As someone who is from the United States, I was immediately intrigued when I came across this Reddit thread.
Now with over 13,000 comments, the post captured perspectives from people all over the world. While many of the replies were about actual atrocities committed in different countries, there were a handful of funny "shames" that were debated on the thread.
Here are a few:
Apparently, Norway ran out of butter in December 2011. The shortage was so extreme that a man was caught trying to smuggle 200 pounds of the dairy product across the border from Sweden, NPR reported.
There were a few replies similar to this one in the thread, so I looked into it. It looks like it checks out — Prime Minister Scott Morrison is rumored to have "turned the Golden Arches brown one drunken afternoon in 1997," according to Mel Magazine.
The Great Emu War of 1932 is real, and it's exactly what it sounds like. According to Atlas Obscura, the Australian government declared the war as an attempt to regulate the growing number of emus that were deterring farmers from having a successful harvest season following the Great Depression.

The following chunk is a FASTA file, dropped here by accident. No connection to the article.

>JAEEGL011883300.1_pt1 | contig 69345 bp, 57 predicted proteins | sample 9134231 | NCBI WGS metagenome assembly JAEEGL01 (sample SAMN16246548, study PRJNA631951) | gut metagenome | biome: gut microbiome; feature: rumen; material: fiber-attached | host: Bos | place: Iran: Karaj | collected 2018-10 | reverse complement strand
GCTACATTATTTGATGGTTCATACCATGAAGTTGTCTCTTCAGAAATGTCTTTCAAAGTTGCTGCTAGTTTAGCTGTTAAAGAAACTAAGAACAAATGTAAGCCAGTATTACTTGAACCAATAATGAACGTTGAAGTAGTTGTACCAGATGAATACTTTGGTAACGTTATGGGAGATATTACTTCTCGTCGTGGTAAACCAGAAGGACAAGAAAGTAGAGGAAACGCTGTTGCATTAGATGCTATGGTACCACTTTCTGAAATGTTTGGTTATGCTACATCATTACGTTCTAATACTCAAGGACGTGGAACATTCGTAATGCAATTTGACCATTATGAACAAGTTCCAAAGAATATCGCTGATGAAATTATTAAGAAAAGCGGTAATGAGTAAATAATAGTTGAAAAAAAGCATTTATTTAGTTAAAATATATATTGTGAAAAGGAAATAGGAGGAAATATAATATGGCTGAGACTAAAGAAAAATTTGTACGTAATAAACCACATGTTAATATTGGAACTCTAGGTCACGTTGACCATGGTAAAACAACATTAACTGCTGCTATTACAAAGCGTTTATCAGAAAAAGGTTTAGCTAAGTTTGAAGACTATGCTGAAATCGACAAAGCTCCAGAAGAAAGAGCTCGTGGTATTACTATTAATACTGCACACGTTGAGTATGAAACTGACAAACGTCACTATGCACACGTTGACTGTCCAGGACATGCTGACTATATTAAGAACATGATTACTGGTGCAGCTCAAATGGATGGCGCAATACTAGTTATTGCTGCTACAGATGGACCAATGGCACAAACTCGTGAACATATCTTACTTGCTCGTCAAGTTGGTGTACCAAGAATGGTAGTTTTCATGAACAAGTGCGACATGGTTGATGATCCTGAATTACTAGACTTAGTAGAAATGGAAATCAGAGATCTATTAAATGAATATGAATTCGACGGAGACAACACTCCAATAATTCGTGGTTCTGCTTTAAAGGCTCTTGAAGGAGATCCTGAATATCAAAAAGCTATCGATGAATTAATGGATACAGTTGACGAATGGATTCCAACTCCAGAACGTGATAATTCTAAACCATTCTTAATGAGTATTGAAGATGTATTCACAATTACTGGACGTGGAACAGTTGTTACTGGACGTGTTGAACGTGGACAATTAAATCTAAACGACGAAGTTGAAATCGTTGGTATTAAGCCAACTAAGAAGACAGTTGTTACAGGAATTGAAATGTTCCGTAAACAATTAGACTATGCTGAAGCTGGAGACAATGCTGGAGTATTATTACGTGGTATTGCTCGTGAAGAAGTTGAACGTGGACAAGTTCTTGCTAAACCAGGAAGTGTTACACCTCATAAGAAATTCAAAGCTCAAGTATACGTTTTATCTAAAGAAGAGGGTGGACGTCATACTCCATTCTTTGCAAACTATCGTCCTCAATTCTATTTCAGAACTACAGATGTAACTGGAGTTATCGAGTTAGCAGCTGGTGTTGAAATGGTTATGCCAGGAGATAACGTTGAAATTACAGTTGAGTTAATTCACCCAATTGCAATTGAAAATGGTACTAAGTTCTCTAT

It looks like this is true — the National Stadium, or the country's most important football arena, has been in the making since 1987. Construction was put to a brief halt after the coronavirus pandemic hit, but it has since resumed and is expected to be done by 2025 at the latest.
In France, there is a nationwide divide concerning what to call a certain baked good. "There is a viennoiserie, usually called pain au chocolat, that in a part of France is called chocolatine. And it is kind of a joke that we have a 'civil war' on how to name it," user @Dralnia explained in the replies. "I never saw anybody take this really seriously. I fucking love that somehow. Like...a fake argument. You are taking breakfast with your friends and you say 'Can you pass me the chocolatine, please' and everyone gasps and fakes a heated argument, and it is so funny."
No explanation needed.